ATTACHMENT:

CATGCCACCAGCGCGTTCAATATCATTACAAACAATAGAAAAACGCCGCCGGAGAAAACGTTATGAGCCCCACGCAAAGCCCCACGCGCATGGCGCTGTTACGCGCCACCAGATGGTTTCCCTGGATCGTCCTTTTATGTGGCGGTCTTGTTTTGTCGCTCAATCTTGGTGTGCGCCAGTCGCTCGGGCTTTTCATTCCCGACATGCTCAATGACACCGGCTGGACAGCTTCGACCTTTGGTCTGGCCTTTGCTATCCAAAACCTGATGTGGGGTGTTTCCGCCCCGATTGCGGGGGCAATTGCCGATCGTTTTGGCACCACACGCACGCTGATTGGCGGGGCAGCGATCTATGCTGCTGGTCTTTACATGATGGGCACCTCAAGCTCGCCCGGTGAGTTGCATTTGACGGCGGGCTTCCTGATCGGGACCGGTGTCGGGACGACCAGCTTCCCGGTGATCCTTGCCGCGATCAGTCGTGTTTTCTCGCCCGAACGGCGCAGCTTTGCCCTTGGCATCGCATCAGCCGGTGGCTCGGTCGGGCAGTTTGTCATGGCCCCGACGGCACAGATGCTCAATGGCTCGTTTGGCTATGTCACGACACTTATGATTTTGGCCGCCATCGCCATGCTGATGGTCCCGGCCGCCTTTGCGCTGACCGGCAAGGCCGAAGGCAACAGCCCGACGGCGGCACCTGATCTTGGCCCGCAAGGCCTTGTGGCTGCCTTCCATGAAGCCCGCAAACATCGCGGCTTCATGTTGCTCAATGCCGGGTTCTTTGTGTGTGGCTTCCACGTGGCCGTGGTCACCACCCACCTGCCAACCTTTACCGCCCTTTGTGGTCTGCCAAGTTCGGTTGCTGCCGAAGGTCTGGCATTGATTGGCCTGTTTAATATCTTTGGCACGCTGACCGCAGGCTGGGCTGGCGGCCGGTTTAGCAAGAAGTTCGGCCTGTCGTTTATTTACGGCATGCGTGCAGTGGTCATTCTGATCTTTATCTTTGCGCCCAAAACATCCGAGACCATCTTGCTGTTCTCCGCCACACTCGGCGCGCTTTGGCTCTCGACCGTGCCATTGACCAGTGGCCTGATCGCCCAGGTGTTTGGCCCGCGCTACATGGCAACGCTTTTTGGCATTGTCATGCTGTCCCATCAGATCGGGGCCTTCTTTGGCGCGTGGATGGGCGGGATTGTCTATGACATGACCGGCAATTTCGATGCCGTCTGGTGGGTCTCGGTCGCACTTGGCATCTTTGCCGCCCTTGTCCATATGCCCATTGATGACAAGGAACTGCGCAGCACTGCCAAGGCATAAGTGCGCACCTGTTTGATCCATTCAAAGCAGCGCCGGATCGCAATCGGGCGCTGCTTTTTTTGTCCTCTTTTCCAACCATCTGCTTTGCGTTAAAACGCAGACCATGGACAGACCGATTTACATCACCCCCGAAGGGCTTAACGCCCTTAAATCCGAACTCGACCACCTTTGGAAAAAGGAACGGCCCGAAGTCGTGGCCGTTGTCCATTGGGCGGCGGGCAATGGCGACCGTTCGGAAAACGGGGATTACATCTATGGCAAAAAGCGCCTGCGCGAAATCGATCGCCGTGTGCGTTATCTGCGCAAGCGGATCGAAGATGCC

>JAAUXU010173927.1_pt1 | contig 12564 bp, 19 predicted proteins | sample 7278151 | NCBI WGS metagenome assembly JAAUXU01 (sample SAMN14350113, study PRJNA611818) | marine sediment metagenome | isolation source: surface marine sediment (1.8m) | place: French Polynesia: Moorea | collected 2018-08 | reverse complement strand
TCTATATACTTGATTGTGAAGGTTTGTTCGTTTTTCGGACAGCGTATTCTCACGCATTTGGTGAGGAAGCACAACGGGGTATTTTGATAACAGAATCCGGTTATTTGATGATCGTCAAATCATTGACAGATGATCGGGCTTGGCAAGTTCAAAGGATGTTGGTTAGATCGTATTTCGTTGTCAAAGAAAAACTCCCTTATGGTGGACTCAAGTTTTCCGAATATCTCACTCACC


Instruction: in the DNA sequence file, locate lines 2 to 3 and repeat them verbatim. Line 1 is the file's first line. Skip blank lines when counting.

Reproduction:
>JAAUXU010173927.1_pt1 | contig 12564 bp, 19 predicted proteins | sample 7278151 | NCBI WGS metagenome assembly JAAUXU01 (sample SAMN14350113, study PRJNA611818) | marine sediment metagenome | isolation source: surface marine sediment (1.8m) | place: French Polynesia: Moorea | collected 2018-08 | reverse complement strand
TCTATATACTTGATTGTGAAGGTTTGTTCGTTTTTCGGACAGCGTATTCTCACGCATTTGGTGAGGAAGCACAACGGGGTATTTTGATAACAGAATCCGGTTATTTGATGATCGTCAAATCATTGACAGATGATCGGGCTTGGCAAGTTCAAAGGATGTTGGTTAGATCGTATTTCGTTGTCAAAGAAAAACTCCCTTATGGTGGACTCAAGTTTTCCGAATATCTCACTCACC